In his latest photo-column, John Maher tells the tale of South Uist’s roadside shrines, Brutalist churches and rocket-averse priest.
Canon John Morrison was a parish priest in South Uist between 1946 and 1962. In the aftermath of World War Two, the Ministry of Defence announced plans to build a huge rocket range on the Outer Hebridean island of South Uist. The MOD’s plans included the compulsory eviction of residents from the proposed military zone. Canon Morrison feared the MOD’s plans would destroy the island’s way of life, culture and language. He embarked on a highly effective campaign in both the local and national media opposing the intended development, gaining the nickname “Father Rocket” in the process.
One of his first aims was to remind ‘strangers’ they were entering a ‘different’ world. He did this by organising the construction of several roadside shrines. Sure enough, the first time I ever visited South Uist, I did indeed feel I was somewhere ‘different’.
With the prospect of a vast area of South Uist being turned into a rocket range, Canon John Morrison commissioned one of the foremost sculptors of the day, Hew Lorimer, to design and create a nine metre tall statue, Our Lady of the Isles. A site was chosen where the granite Madonna and Child would overlook much of the island – in particular the proposed military base. People of all denominations supported the project through fund-raising and donating their labour to construct the road and the foundations for the 40-tonne statue. Our Lady of the Isles was completed in 1957 and dedicated in 1958. I visited the site one night last year to check out what the Madonna and Child have been watching over for the past 60 years. It’s an impressive sight.
In April 1959 the Ministry of Defence announced their rocket range proposal had been drastically scaled down. It was to be a missile testing and firing range with mostly visiting military personnel. There would be no ‘new’ town and no removal of people. There’s a small military presence on the island to this day. Who knows how things might have turned out if Father Rocket hadn’t been around?
Although I’ve been a devout non-believer since my mid-teens, I’m an admirer of much of the religious architecture and imagery created during the last half of the 20th century. That’s probably influenced by my Catholic upbringing: both my parents were Southern Irish Roman Catholics. I also attended a Catholic grammar school. Half the teachers were priests.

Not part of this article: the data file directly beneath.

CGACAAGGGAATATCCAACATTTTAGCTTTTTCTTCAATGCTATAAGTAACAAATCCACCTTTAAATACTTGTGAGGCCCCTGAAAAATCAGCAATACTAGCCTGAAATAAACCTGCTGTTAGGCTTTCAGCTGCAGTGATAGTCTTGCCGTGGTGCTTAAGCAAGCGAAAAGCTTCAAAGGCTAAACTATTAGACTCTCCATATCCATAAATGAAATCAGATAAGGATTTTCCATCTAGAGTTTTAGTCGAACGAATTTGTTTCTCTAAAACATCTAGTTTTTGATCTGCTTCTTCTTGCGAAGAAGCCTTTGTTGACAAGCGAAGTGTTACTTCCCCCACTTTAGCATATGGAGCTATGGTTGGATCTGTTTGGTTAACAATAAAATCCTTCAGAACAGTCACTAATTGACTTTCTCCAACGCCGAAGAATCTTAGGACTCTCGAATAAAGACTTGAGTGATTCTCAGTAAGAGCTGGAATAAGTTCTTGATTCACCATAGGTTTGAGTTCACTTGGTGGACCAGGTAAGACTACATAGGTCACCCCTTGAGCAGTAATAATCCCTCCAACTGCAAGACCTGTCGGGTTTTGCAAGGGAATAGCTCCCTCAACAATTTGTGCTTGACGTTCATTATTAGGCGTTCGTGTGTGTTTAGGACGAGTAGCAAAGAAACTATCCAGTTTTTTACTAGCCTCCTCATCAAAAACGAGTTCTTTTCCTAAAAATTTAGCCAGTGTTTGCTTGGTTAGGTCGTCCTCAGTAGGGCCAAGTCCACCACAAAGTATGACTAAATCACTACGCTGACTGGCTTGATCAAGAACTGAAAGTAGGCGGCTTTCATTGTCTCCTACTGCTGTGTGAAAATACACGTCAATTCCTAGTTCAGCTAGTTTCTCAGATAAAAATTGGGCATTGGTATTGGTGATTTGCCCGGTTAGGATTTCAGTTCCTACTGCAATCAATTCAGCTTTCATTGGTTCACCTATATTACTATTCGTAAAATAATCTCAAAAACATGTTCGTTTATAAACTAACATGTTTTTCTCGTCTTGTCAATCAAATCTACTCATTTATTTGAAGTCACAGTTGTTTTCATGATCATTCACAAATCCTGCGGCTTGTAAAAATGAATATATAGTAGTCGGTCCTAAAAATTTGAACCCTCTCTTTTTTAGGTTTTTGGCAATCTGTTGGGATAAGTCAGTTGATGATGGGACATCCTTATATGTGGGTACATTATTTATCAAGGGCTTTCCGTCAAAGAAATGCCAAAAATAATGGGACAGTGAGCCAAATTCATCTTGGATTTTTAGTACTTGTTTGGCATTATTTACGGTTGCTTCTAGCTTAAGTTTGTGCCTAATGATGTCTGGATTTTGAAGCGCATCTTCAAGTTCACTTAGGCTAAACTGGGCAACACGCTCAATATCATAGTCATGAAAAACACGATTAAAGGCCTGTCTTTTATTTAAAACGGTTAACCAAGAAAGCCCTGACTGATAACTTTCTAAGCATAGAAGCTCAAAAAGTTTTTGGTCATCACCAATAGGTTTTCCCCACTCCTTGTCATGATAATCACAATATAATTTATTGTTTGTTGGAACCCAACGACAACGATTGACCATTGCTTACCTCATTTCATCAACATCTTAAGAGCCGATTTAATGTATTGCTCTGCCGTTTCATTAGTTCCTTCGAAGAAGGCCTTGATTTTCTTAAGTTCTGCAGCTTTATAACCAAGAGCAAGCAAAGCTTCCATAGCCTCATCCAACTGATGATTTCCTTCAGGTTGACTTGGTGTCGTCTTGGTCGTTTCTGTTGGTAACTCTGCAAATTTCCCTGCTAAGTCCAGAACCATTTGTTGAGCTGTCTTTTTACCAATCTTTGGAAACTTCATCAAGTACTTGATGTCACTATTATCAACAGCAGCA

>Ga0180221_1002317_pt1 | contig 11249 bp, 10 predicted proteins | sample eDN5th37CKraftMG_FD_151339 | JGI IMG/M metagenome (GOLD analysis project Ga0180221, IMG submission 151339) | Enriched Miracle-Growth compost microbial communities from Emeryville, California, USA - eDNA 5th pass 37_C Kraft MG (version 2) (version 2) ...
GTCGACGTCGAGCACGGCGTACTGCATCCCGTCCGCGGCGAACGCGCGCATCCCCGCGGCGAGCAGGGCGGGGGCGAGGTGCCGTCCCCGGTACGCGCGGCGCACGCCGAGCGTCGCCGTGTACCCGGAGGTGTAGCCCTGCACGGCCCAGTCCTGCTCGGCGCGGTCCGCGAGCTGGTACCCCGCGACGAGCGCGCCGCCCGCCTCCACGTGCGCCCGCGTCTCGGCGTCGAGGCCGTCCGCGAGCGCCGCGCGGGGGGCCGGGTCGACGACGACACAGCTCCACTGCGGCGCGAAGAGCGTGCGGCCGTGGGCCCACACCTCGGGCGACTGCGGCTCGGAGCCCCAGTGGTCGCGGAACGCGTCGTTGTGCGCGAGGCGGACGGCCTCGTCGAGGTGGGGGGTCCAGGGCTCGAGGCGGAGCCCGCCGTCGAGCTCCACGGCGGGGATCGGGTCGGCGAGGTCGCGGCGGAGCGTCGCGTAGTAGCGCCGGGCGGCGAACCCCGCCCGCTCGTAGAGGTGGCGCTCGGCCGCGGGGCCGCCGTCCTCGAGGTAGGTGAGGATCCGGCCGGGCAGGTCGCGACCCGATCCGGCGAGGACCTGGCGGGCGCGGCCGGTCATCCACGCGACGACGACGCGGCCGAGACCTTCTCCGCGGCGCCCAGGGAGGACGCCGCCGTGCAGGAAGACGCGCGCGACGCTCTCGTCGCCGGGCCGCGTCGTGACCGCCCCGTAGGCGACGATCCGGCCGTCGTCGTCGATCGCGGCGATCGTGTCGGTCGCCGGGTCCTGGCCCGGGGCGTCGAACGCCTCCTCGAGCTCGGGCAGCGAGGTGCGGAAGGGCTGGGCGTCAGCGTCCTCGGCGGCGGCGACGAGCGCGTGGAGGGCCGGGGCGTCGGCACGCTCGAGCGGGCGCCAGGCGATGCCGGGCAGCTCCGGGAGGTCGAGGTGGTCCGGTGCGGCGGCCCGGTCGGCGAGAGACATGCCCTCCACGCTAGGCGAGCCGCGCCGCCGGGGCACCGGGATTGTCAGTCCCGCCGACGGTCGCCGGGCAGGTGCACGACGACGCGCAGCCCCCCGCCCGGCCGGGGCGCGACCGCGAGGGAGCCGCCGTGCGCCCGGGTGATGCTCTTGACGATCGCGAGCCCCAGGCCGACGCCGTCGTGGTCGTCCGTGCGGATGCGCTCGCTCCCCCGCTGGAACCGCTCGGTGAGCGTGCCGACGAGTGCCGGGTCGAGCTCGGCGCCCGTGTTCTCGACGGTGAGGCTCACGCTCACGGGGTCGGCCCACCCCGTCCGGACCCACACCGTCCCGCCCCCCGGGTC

Heading south from Our Lady of the Isles, you’ll eventually encounter Our Lady of Sorrows in the village of Garrynamonie. The first time I saw it I could hardly believe something like this existed in the Hebrides! Mary Miers describes it perfectly in her book Western Seaboard: An Illustrated Architectural Guide: ‘It rises incongruously from the treeless landscape, a wedge-shaped bookend, spectacularly discordant in its setting.’
Work on Our Lady of Sorrows started in 1964 and was completed the following year. Due to the remote location, most of the building work was carried out by parishioners.
The local parish priest at the time was considered to be a traditionalist. Many were surprised when he commissioned the new design. It was an era when the Catholic church were responsible for many Modernist designs. Maybe he was swept up in the concrete/brutalist movement of the day? I’d never describe it as a pretty building but I always look forward to seeing it come into view whenever I’m driving along the B888. I usually stop to take yet another picture – it’s such a weirdly constructed building. I’ve always found it difficult to photograph. Next time I’m there I’ll give it another shot (or two).
I first visited Our Lady of Sorrows in the mid-nineties. It reminded me of a family outing in 1969 when dad took us to see the newly opened Paddy’s Wigwam (aka Liverpool Metropolitan cathedral). Our Lady of Sorrows is its very distant, downsized, Hebridean cousin. But in these surroundings the initial reaction felt just as epic!
Indoors there’s a striking ceramic mosaic above a side altar. Impressive and very of its time.
The southern wall also has an interesting set of carved slates serving as the fourteen stations of the cross – very different to the more traditional stations I remember from my youth.
Heading back outside, the neon Latin cross on the roof is switched on at night. It was originally intended to serve as a beacon for fishing boats. This is how it looked when I was passing one night back in February 2017.
I dropped in again recently. The roof has had a major renovation since my last visit. Most will admit the unusual design isn’t best suited to the harsh Hebridean weather. The leaking roof has been a continual problem. Hopefully that’s now fixed. Work is about to start on renewing the floor tiles, necessitated by water seeping into the floor as a result of the leaking roof. In the next few weeks Our Lady of Sorrows should be fighting fit again.